Employers, this is how to have a without prejudice conversation

It’s an important part of employment law, so as a HR professional, it pays to get to grips with these discussions. Here, we’ll unpack some scenarios which might require a without prejudice conversation and best practices for having one with an employee.

Wellbeing at Work
Company Culture
Talent & Hiring

Jan 18, 2024 ⋅ 6 min read

You might have heard the term ‘without prejudice conversation’ bandied around, but unless you’ve been part of one, you might not know what it means. It’s an important part of employment law, so as a HR professional, it pays to get to grips with these discussions. Here, we’ll unpack some scenarios which might require a without prejudice conversation and best practices for having one with an employee.

What is a without prejudice conversation? 

Without prejudice conversations allow both parties in a dispute to have an honest discussion without fear that what they’ve said will later be used against them. Put simply, these conversations are ‘off the record’. The aim is to encourage both people to settle a dispute without resorting to litigation, which can be expensive and time consuming.

Without prejudice conversations, although similar, should not be confused with protected conversations. The latter only provides protection from an unfair dismissal claim at an Employment Tribunal, and things like claims of discrimination are excluded from this.

When would a without prejudice conversation happen?

There are a number of circumstances where a without prejudice conversation would happen. For example, if a manager is unhappy with an employee’s performance, they might invite the person to have a without prejudice conversation so they can negotiate an exit package. Similarly, if an employee wants to raise a grievance because they believe they’ve been harassed by a colleague, they might have a without prejudice conversation before the complaint is properly investigated or taken to court.

What is the without prejudice rule? 

The rules of a without prejudice conversation stipulate that:

  • Parties involved in the discussion will not be able to rely on what was said as evidence in future litigation.
  • It only applies where there is an existing dispute between the parties.
  • The conversation must be a genuine attempt by both sides to resolve the dispute.
  • If you simply say that a conversation is “without prejudice”, this won’t necessarily guarantee that the correspondence will be protected.
  • The without prejudice rule cannot be used to cover up or hide any ‘unambiguous impropriety’ (i.e. bribery, fraud, threats or violence).

For more information or to seek legal advice, we recommend reading this Warner Goodman article on the topic.

Tips for having these conversations 

If either you or an employee wants to open a without prejudice conversation, here’s how to prepare yourself for the meeting:

Be organised

It’s a good idea to set out the issues in writing beforehand, to help you stay on track during the meeting without going off on a tangent. Be clear and concise – don’t embellish anything and stick to noting down facts not feelings.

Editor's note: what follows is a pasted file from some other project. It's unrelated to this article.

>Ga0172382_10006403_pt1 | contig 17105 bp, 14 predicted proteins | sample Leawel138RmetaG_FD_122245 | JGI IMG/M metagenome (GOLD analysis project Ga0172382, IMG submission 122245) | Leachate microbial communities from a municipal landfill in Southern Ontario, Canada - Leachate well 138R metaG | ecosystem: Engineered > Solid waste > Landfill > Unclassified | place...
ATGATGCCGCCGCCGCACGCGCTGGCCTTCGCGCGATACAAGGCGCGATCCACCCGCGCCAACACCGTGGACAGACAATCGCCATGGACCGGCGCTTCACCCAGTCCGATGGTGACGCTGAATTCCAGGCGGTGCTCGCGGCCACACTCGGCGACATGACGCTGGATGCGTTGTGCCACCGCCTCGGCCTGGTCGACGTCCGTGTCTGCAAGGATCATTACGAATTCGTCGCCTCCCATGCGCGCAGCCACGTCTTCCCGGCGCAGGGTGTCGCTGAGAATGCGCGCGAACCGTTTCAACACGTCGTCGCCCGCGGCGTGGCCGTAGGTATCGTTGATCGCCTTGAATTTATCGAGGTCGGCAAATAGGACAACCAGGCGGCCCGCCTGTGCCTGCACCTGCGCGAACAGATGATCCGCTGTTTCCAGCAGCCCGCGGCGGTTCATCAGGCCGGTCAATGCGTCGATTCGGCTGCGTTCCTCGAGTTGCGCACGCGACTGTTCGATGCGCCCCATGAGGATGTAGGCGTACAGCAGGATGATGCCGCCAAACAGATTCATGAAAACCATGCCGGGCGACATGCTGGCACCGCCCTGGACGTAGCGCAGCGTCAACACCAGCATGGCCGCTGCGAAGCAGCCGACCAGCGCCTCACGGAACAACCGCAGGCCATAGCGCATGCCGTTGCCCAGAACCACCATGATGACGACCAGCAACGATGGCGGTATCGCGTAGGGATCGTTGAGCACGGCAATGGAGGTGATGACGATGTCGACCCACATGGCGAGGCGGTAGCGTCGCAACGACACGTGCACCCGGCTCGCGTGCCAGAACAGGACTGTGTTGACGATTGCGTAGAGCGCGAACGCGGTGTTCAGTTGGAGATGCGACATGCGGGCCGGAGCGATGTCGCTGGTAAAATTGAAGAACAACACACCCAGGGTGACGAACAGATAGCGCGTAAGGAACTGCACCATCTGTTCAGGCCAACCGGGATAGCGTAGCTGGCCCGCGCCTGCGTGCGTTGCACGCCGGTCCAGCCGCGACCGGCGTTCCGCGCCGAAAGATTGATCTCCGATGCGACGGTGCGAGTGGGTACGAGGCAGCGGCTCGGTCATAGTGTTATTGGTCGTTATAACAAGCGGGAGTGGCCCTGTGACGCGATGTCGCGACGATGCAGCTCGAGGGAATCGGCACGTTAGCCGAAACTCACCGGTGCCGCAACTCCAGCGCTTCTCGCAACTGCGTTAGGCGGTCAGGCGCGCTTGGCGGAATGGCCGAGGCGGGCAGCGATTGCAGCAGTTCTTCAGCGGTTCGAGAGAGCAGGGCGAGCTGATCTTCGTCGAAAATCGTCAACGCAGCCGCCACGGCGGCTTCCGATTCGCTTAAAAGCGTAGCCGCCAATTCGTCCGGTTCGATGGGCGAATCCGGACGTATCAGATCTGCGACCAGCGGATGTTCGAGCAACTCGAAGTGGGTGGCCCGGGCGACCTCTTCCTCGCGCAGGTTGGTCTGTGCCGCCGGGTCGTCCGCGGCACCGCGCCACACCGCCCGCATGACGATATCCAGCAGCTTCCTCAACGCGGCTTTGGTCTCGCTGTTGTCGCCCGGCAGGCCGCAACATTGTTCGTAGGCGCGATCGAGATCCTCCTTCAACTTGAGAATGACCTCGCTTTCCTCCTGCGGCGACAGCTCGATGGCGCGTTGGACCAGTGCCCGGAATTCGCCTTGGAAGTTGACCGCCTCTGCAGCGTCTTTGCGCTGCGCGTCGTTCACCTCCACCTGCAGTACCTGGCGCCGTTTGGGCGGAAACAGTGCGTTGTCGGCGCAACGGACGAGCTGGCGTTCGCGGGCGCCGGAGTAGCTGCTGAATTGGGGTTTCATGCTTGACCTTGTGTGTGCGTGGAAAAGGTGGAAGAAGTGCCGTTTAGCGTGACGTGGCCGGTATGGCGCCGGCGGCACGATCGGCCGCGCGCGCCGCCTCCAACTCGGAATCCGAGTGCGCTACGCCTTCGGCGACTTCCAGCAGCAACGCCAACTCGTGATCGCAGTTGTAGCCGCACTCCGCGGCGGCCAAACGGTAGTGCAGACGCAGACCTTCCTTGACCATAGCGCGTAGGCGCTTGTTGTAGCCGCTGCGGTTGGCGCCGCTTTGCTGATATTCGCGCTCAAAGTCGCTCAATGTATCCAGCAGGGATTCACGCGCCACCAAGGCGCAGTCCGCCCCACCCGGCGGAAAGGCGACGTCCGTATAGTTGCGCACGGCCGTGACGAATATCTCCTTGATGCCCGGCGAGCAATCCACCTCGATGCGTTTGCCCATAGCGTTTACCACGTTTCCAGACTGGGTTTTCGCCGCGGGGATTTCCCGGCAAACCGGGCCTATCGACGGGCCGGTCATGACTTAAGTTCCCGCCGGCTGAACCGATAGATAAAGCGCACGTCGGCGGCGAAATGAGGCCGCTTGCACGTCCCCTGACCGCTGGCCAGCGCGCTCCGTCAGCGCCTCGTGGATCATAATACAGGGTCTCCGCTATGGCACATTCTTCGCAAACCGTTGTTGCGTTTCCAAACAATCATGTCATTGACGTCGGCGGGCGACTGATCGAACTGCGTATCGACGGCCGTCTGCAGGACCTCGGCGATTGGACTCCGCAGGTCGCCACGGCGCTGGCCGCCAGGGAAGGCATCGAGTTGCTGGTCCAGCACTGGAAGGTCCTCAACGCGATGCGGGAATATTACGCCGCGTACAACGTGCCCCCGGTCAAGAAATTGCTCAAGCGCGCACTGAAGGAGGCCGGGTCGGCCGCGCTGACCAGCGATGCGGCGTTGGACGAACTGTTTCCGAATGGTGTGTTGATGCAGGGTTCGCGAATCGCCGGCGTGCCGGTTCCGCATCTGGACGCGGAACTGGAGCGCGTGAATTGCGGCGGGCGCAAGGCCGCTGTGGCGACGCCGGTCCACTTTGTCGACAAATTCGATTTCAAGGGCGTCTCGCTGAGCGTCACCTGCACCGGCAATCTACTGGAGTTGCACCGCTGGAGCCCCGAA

Stay compliant

Make sure the employee understands the purpose of the meeting before you go into it. If you fail to do this, there’s a danger that they could refer back to the conversation in the future if they didn’t fully agree to it being on a without prejudice basis. And make sure the discussion is 100% legal – for example, you’re not allowed to use a without prejudice conversation to offer an employee a financial incentive to leave your company.

Treat employees fairly 

A without prejudice conversation is a time for all parties to have their say and be allowed adequate time and space to do so. Don’t put pressure on an employee or bully them into accepting your offer or agreeing with your point of view, and try not to let any emotions get the better of you. Stay calm and professional throughout. 

Take notes and put the final agreement in writing

Just because the conversation can’t be relied on as evidence in future processes doesn’t mean it shouldn’t be recorded. Once you have the consent of all parties involved, it’s always sensible to record the discussion so everyone’s on the same page. This is especially true if you come to a settlement agreement – it must be put in writing for it to be legal. ACAS has a settlement agreement template for a legal contract you can use.

Manage expectations

Try not to predict what will happen during the discussion, as you can never know how the other party is truly feeling or how they’ll react to your points. Go into the conversation with an open mind and hope for the best. For more tips on having difficult conversations at work, we’ve written a guide for managers preparing for performance appraisals.

If you’re planning to have a without prejudice conversation with an employee, it’s best to clear things with a legal professional before proceeding. This is particularly the case if you’re planning for any form of settlement agreement, just to make sure you’re not putting your company (or your job) at risk.

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